A media horde has descended on Bethpage Black for this week's U.S. Open Championship. How do you handle the masses? A group of volunteers known as the "Minnesota 10," have donated their time to help ever since the 1991 Open was held at Hazeltine National Golf Club, outside of Minneapolis.
The familiarity to the working media cannot be understated, as as soon as they walk in the door, they are in a comfort zone with the people staffing the media center. In this article from the USGA, David Shefter writes about this group of volunteers.
Dedicated to the cause, the Minnesota 10 has helped out since 1991
By David Shefter, USGA
Farmingdale, N.Y. – Neatly attired in matching polo shirts and equipped with gregarious personalities, the group of men behind the counter inside the spacious U.S. Open Media Center are usually the first people any of the more than 1,000 credentialed journalists encounter when they register.
They hand out the credentials, know all the seat locations and offer other vital assistance.
Got a question? They can answer it. Need directions to a specific location? They can point the way. Looking for copies of a particular transcript? They can provide it.
Without their benevolence, the entire U.S. Open media operation would suffer, the way a computer hard drive would be crippled by a virus.
Since the 1991 Open at Hazeltine National Golf Club, outside of Minneapolis, this fraternity, known affectionately as the Minnesota 10, has assisted the USGA’s media relations staff at its most visible national championship.
What began as a small act of giving back has turned into an annual rite of June.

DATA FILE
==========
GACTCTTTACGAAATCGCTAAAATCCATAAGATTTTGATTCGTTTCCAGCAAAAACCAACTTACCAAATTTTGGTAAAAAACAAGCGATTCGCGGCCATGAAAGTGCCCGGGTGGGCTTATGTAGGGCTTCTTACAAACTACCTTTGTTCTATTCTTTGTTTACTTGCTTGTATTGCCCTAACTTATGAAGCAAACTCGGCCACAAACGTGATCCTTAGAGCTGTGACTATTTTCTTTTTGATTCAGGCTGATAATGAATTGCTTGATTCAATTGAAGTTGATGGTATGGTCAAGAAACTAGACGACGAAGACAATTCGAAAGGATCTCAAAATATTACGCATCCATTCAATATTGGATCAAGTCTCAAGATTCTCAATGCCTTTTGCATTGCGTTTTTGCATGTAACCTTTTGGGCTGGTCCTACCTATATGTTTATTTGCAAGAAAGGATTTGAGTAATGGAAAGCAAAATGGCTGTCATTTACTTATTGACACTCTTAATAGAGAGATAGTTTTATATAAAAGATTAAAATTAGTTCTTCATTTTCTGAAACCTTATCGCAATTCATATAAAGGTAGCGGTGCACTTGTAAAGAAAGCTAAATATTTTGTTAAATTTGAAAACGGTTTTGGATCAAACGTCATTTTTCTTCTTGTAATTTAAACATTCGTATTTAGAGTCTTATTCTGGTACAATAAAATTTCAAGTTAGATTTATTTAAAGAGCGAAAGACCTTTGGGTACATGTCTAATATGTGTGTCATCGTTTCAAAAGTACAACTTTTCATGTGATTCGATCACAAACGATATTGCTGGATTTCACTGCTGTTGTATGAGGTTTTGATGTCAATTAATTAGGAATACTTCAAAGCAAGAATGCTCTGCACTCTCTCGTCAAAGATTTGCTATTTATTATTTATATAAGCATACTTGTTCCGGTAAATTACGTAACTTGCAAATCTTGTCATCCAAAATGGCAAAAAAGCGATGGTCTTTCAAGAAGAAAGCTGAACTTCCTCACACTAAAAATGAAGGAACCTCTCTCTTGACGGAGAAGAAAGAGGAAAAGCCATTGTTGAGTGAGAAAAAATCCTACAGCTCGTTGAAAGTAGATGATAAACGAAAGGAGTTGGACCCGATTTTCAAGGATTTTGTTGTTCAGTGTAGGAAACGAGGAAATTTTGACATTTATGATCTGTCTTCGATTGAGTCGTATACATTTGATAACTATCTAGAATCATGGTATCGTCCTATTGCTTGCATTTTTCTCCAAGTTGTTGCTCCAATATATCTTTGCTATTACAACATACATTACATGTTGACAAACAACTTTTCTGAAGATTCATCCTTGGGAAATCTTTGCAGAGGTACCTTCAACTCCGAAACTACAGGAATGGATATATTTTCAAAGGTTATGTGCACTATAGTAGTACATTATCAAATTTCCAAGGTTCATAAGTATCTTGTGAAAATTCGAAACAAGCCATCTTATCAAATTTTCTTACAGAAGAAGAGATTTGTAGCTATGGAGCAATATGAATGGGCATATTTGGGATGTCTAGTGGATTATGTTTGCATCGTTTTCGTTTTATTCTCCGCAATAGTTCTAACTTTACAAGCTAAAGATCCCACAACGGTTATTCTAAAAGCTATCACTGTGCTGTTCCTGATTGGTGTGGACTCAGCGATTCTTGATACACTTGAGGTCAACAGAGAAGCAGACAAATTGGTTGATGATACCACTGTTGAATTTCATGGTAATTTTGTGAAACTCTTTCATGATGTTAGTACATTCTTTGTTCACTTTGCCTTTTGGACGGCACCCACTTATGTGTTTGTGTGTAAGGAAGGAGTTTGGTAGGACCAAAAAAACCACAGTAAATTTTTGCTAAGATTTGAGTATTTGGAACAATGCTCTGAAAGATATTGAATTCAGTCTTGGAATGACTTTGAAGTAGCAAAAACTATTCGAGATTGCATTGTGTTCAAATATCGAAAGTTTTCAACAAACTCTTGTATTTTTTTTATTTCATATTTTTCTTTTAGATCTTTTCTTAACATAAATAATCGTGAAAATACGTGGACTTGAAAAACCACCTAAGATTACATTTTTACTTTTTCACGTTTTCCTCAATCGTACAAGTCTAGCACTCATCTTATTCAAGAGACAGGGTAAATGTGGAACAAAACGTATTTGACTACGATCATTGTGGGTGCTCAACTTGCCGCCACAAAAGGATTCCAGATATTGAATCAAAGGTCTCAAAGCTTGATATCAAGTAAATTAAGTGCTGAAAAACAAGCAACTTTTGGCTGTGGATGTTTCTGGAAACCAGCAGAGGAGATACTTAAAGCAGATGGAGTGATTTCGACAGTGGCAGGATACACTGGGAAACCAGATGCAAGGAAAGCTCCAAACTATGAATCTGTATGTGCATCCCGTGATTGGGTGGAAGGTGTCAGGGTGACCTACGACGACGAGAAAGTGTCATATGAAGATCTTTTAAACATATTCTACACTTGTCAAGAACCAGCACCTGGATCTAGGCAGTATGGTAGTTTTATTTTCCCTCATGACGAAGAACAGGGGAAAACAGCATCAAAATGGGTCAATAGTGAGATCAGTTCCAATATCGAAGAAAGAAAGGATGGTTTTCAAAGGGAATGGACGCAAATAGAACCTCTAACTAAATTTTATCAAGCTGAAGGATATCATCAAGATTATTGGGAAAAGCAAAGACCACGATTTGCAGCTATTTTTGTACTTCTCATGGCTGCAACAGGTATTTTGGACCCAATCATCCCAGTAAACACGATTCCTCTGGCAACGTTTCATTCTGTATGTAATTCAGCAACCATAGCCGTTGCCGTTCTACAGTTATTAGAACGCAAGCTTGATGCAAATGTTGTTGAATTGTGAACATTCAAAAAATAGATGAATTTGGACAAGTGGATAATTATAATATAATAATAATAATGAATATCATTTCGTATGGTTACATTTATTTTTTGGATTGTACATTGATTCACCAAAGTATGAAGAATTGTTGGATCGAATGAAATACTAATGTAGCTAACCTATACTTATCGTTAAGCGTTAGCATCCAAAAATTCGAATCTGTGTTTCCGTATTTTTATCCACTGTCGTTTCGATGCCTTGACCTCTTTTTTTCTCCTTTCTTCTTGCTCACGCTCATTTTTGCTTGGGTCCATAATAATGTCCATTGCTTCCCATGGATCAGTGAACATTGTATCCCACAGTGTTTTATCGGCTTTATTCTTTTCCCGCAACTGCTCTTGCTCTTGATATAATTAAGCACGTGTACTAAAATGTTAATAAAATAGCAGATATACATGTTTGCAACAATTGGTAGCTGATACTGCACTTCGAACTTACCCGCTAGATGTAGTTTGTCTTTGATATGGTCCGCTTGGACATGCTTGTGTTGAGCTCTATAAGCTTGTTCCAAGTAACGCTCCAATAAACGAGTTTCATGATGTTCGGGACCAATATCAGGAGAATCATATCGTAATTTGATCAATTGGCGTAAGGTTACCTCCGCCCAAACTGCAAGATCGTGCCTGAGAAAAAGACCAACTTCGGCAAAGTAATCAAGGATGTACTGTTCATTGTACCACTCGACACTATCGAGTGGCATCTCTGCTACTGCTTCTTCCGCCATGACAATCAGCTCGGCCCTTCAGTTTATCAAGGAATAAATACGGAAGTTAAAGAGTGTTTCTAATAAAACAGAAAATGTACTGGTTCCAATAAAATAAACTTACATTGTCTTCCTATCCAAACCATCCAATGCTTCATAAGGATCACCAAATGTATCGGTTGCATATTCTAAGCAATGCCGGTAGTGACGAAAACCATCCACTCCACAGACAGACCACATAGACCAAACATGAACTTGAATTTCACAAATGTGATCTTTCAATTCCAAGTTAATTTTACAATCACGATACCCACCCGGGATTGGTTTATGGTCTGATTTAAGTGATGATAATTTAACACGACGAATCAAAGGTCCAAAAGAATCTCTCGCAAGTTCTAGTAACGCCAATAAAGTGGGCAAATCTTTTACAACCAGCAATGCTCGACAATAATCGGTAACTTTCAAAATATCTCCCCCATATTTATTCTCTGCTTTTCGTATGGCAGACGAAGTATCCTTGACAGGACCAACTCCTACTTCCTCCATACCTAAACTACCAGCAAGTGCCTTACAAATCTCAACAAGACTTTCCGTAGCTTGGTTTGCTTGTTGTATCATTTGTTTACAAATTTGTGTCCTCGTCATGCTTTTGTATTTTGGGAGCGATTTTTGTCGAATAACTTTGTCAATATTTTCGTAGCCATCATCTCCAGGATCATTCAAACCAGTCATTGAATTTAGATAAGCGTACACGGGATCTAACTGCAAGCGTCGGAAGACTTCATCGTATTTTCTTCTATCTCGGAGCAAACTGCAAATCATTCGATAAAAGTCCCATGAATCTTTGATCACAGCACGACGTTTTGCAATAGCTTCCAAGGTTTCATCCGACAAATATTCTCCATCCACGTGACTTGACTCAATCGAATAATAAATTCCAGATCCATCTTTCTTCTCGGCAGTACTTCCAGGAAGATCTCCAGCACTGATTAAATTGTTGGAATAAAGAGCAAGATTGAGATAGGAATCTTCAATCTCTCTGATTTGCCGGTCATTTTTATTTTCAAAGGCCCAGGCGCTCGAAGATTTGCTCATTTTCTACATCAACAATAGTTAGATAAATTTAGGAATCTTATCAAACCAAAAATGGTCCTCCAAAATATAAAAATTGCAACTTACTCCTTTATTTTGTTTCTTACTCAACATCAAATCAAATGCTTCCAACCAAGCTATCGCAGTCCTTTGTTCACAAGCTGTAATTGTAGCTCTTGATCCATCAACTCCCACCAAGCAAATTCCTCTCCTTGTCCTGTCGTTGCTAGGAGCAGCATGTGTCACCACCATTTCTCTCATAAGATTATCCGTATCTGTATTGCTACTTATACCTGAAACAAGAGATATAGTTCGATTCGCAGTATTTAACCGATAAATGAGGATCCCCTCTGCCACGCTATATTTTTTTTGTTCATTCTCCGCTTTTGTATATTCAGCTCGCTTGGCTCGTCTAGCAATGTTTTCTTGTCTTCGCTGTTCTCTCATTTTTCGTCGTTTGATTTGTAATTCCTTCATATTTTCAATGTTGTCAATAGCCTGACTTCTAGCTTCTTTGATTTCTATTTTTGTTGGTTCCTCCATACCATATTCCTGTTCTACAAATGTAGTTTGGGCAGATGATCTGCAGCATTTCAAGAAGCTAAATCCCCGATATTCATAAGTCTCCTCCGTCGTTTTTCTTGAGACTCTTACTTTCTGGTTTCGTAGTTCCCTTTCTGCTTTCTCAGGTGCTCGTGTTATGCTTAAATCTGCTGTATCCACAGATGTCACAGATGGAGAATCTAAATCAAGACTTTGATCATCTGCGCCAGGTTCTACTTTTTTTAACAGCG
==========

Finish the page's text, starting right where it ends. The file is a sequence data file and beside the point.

“I shudder to think what it would be like to do a U.S. Open without them,” said Pete Kowalski, the USGA’s manager of championship media relations. “When the focus is on the USGA’s largest and best known national championship, to have them here is more than comforting.”
Running a successful media center at a major championship is no small operation. The litany of tasks can take up an entire notebook. Not only must credentials be handled for the crush of reporters, but pre-championship interviews have to be coordinated, seating arranged, food and beverage organized, transportation handled properly and copies of transcripts made. Plus a whole host of other unanticipated issues crop up and must be handled swiftly and without incident.
Properly training a volunteer group to accomplish these tasks could take weeks, or even months. But that’s not the case with Minnesota 10 members, many of whom have worked more than a dozen U.S. Opens. The group has grown to 14 over the years, but the name hasn't changed. Three members, Bruce Bahneman, Pat Logan and Bob Seeger, have been around since the group’s inception in ‘91.
Chemistry, consistency and camaraderie are the group’s three underlying themes. Everyone gets along. They can all playfully rib each other, but when it comes down to business, they take their tasks as seriously as the competitors.
“We believe we compete with the three other major championships for providing a quality media center that allows the press to do their job,” said the 59-year-old Bahneman. “That’s really what we are trying to do and we try to do it with a sense of humor.”
It was Bahneman who started everything by working as a volunteer chairman at the ’91 U.S. Open. He was assigned to the media tent, handling food service and scoring. That year, Diane Stracuzzu, who was the marketing director for the Pebble Beach Company, happened to be onsite to look at the operation for the 1992 U.S. Open at Pebble Beach. Her group was seeking volunteers for the ’92 Open because Pebble Beach was hosting two big events, the Open and the annual AT&T National Pro-Am on the PGA Tour.
“She wanted to know if we would consider coming out to Pebble Beach,” said Bahneman. “So 10 of us went. Seeger was there. So was Darrol Mason, Pat Logan and Jack Chapman.”